“Parallel editing,” also known as cross-cutting, is a technique where filmmakers cut back and forth between scenes occurring in different locations, usually to suggest simultaneous action. Although instances of the technique can be found as early as in Edwin S. Porter’s The Great Train Robbery from 1903, parallel editing did not become widespread until D.W. Griffith popularized it in the mid-1910s by using it to generate suspense during climactic chase/rescue scenes (the deplorable climax of The Birth of a Nation [1915], where the Ku Klux Klan rides to the rescue of white characters holed up in a cabin besieged by a black militia, is a good example). Griffith took the technique to greater and more ambitious poetic heights the following year with Intolerance: Love’s Struggle Through the Ages by freely intercutting between four separate stories taking place at different times throughout history: ancient Egypt during the fall of Babylon, the crucifixion of Jesus Christ at Golgotha, the massacre of the Huguenots in 16th century France, and a contemporary American story about a man wrongfully convicted of murder. Griffith’s provocative idea, so ahead of its time that it alienated contemporary audiences and resulted in costly financial failure from which the maverick director never recovered, was for viewers to infer thematic connections between the different stories based upon their juxtaposition. It is in a similar manner that Faulkner uses parallel editing in If I Forget Thee, Jerusalem a novel whose stories and characters may be unrelated on a narrative level (unlike those in Absalom, Absalom!) but are profoundly related on a thematic level.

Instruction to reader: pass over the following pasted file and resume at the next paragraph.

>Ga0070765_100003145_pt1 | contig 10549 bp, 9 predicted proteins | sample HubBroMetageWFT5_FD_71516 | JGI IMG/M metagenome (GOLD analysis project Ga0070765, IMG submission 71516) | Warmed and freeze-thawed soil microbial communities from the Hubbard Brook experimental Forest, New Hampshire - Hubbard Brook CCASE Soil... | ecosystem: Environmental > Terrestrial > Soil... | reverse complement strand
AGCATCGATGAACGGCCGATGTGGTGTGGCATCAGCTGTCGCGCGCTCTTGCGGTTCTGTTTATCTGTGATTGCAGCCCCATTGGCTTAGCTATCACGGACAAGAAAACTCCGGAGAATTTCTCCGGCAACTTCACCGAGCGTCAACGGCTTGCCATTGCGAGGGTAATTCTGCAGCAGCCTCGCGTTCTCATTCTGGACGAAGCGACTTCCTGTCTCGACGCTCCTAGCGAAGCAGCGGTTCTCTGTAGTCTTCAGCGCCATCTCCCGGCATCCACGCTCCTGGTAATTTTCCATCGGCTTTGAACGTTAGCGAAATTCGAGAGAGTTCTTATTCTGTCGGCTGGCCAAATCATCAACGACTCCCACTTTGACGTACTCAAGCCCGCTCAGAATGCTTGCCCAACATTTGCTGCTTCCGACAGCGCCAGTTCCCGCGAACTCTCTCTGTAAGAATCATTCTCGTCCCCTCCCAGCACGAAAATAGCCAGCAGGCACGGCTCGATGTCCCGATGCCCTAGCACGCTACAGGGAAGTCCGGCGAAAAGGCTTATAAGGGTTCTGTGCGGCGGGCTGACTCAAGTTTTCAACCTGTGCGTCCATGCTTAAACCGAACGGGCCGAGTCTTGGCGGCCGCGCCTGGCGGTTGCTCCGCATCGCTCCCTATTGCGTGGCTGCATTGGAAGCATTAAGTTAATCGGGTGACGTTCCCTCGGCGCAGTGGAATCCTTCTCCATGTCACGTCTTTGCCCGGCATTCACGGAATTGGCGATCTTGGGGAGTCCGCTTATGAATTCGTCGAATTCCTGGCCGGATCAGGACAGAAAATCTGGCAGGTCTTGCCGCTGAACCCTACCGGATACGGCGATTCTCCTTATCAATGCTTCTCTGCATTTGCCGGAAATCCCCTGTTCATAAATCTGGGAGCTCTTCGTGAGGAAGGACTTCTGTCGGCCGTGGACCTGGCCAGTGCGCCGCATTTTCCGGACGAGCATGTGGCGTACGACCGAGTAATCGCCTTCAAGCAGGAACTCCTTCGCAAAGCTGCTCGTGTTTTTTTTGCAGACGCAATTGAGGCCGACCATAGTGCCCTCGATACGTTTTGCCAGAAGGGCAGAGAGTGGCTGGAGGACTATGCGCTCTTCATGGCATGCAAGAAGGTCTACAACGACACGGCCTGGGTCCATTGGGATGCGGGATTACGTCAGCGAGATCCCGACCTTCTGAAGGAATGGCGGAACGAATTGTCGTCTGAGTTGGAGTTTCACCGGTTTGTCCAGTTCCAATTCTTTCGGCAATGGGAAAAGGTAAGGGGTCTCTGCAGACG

intoleranceThe fall of Babylon in Intolerance

According to Faulkner expert Noel Polk: “Faulkner began work on (If I Forget Thee, Jersualem) in 1937 at first as a short story entitled ‘Wild Palms’ that was set on the Mississippi Gulf Coast. Perceiving that there was material here for a longer work, he did not sell the story but began work on the novel and completed it in 1938. The typescripts and manuscripts in the Alderman Library demonstrate that Faulkner did not take two separate stories and interleave the, but rather wrote, in alternating stints, first a ‘Wild Palms’ section, then an ‘Old Man’ section. He invented the story of the ‘tall convict,’ he later said, as a counterpoint to the story of Harry and Charlotte, in an effort to maintain the intensity of the latter story without allowing it to become shrill.” Counterpoint is the operative word, for the “Old Man” sections, set in 1927, both mirror and are the polar opposite of “The Wild Palms” chapters, set a decade later. Among the points of comparison and contrast between the two stories:

— Both are about the relationship between a man and a pregnant woman (in “The Wild Palms,” the main characters, Harry and Charlotte, are romantically involved, in “The Old Man” the main characters, identified only as “the tall convict” and “the woman,” are strangers thrown together by chance).

— “The Wild Palms” begins in Louisiana before Harry and Charlotte travel out-of-state, eventually ending up in Mississippi. In “The Old Man,” the tall convict and the woman start off in Mississippi and wind up in Louisiana.

— Both stories deal with the themes of imprisonment, escape, sacrifice and redemption. In “The Wild Palms” Harry and Charlotte deliberately flee from the conformity of mainstream society and its constricting social roles (Charlotte leaves behind her husband and two young children). In “The Old Man,” the tall convict is a literal prisoner who is granted temporary freedom in order to rescue the pregnant woman who has been stranded at home by the Great Mississippi Flood of 1927.